However, at the same time, the TEAC said the investigation couldn’t go ahead, because it depended upon confidential information from third parties that couldn’t be shown to Coca Cola, and as such, any investigation would be on evidence the company couldn’t defend itself against, something that clearly runs contrary to Natural Justice (as defined for large multinational corporations, anyway).
Hacienda reckons Coca Cola has probably evaded paying around 100 million euros in Spanish taxes by falsely accounting for them as patent rights, rather than actual sales of a brand name product.
The company that makes Coke in Spain is supposed to pay Coke USA royalties for each bottle that’s sold. Said royalties are supposed to have 25% tax on them. But by dodgy accounting practices, and relabelling some royalties as R&D or consulting, the company is avoiding paying this 25%. Coke USA told Hacienda that the Spanish company didn’t have to pay any royalties on the brand name, which was lent to the Spanish subsidiary “for free” – Hacienda says that’s nonsense.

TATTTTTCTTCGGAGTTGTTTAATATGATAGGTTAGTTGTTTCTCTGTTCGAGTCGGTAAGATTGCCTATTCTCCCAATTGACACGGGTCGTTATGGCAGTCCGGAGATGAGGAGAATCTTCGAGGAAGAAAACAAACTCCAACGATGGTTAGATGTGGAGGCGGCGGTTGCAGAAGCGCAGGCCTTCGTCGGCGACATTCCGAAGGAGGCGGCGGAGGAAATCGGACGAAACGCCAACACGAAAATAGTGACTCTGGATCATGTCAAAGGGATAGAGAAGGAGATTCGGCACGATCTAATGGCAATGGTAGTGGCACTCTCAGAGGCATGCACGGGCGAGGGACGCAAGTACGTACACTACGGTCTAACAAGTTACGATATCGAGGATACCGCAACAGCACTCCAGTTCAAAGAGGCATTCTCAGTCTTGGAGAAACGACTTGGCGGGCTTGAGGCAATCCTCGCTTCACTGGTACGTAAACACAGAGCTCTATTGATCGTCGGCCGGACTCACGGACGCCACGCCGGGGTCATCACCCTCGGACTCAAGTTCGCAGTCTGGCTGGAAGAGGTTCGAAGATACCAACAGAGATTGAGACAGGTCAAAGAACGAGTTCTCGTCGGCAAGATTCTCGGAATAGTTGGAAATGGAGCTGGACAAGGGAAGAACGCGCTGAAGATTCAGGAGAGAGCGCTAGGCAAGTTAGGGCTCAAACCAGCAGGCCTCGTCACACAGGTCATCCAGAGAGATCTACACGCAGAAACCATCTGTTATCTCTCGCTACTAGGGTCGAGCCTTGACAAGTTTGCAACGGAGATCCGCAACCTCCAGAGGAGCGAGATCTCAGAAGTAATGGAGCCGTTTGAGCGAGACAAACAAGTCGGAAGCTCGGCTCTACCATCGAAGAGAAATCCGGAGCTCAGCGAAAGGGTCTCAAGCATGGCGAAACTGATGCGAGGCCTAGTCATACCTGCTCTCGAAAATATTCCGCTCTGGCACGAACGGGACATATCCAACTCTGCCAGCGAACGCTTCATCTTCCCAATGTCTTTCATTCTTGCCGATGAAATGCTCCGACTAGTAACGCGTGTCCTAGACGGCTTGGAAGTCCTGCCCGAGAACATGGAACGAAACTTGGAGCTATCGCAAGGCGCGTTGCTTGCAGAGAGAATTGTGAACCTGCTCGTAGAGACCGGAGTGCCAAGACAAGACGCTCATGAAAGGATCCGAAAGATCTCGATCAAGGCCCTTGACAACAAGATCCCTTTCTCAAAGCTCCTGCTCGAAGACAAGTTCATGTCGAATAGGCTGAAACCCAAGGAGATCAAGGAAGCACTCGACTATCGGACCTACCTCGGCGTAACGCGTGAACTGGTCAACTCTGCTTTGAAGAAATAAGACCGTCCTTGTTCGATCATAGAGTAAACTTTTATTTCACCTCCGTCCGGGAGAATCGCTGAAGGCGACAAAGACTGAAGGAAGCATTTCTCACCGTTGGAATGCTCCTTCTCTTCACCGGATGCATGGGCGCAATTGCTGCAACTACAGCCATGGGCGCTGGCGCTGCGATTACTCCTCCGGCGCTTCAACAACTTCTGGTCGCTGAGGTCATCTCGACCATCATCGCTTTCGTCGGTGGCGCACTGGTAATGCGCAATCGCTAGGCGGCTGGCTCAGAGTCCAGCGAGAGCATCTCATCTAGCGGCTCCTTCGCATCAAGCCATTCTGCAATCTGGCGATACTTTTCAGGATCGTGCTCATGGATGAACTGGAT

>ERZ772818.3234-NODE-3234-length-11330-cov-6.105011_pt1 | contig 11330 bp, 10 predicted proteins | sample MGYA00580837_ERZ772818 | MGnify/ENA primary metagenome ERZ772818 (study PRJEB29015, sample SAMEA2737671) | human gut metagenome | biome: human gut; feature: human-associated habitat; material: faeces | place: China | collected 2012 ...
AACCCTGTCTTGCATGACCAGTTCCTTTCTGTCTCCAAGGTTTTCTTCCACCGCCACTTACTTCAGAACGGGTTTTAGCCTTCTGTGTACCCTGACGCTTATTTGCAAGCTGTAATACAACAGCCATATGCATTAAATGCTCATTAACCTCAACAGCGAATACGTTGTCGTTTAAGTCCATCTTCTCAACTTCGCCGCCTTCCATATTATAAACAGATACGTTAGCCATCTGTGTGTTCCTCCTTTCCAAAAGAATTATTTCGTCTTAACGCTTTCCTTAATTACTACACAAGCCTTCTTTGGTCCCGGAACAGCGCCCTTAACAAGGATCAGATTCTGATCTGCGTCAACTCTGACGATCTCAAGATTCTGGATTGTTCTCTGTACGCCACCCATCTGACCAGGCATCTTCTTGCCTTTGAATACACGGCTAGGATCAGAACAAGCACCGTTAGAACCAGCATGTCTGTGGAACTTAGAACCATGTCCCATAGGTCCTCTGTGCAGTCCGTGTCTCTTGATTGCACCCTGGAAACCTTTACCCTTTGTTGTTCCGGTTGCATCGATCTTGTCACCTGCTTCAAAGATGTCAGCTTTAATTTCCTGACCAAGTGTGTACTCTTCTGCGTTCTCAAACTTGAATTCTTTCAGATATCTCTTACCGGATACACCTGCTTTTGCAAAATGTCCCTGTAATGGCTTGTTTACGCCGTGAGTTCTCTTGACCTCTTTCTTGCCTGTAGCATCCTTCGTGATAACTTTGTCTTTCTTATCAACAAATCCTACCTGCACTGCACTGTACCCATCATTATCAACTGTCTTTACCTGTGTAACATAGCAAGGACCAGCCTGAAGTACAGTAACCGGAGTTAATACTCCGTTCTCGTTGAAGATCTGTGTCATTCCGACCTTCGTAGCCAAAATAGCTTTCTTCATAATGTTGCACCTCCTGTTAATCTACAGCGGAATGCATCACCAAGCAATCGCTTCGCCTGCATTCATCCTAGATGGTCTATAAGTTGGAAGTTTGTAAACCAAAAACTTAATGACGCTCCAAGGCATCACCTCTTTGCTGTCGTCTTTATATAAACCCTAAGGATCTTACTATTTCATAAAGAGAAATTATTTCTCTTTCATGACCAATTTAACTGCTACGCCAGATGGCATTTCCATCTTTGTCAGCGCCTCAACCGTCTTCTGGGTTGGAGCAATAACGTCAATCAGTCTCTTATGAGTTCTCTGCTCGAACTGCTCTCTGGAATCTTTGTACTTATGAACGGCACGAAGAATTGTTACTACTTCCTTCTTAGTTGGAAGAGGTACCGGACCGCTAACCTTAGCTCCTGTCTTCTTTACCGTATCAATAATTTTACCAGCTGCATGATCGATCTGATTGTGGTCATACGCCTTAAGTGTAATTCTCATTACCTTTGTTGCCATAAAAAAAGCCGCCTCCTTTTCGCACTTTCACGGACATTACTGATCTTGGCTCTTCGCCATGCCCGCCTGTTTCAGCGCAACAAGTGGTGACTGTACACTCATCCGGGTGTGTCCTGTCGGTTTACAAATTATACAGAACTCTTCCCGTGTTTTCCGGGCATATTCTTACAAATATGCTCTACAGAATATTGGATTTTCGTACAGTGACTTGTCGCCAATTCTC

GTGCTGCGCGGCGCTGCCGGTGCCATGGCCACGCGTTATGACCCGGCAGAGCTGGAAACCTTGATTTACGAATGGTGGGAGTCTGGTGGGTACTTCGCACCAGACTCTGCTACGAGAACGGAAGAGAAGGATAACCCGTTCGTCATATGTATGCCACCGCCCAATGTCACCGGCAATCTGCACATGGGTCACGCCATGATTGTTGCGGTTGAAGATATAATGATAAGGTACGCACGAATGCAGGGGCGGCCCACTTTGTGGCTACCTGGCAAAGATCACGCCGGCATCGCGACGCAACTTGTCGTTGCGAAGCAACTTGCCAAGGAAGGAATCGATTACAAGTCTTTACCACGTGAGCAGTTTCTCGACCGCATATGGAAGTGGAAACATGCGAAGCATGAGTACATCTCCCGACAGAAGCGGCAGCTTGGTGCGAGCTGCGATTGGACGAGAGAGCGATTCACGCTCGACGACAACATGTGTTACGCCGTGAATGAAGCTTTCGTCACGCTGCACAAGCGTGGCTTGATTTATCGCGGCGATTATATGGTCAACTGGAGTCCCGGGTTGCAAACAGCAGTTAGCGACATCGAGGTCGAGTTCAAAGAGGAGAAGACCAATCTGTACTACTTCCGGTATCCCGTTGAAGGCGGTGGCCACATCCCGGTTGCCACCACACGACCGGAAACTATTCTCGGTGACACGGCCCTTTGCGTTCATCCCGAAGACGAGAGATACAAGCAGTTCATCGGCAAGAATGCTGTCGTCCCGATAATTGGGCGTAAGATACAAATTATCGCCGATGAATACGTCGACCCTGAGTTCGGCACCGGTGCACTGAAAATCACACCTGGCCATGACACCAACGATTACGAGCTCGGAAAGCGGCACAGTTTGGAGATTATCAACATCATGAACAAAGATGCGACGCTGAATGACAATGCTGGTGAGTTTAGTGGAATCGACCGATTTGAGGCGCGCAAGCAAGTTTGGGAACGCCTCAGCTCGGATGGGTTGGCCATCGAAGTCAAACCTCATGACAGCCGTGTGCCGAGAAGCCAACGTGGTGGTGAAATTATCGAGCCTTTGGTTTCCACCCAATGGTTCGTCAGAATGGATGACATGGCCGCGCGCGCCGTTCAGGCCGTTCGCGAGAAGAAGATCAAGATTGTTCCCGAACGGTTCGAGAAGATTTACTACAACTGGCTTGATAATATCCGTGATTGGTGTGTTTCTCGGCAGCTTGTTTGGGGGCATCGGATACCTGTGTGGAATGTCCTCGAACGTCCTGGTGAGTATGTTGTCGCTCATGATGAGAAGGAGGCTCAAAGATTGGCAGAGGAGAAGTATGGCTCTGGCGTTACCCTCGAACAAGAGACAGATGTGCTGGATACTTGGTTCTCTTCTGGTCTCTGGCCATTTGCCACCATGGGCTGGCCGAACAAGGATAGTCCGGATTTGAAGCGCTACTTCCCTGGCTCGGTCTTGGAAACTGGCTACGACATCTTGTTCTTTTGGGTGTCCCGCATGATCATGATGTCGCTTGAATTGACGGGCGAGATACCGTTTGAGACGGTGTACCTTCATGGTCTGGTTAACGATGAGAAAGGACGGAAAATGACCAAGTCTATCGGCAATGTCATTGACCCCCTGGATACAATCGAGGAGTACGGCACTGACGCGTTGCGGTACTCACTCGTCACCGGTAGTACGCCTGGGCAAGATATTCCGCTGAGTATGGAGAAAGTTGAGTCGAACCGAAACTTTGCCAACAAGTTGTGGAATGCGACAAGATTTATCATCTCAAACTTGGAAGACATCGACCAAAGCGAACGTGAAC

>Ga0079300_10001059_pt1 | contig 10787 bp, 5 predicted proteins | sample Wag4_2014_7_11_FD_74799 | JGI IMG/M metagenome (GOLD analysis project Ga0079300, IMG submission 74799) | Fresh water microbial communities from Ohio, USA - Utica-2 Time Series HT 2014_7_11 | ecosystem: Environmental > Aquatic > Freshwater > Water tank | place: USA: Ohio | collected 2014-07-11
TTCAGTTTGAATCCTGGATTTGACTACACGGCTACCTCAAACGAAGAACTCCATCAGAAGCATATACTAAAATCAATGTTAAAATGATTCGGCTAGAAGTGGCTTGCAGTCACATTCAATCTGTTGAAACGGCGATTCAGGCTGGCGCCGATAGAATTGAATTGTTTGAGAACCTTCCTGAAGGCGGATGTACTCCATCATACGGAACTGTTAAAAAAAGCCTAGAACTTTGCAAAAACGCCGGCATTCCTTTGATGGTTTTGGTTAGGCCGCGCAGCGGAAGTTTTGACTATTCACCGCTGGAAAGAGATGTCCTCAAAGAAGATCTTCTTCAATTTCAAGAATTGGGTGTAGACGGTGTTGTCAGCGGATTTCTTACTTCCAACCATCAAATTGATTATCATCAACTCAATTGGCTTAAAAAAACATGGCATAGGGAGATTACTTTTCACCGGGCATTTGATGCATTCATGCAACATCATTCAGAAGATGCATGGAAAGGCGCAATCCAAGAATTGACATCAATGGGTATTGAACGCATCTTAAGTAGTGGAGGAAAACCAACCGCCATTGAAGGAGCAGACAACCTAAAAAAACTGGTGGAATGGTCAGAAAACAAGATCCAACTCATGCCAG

The TEAC agreed, pointing out that Coke’s marketing efforts in Spain never mentioned the quality of the product, but simply built the Coke brand, so it obviously has a value which Coke is then pretending it doesn’t, to avoid paying any tax on it.
Hacienda opened an investigation, and, supposedly, ran the numbers against competitors in the marketplace to see how they compared (Pepsi springs to mind, although no names are mentioned). Coke fared rather badly. Competitors are legally paying around 15% per bottle to the brand holder.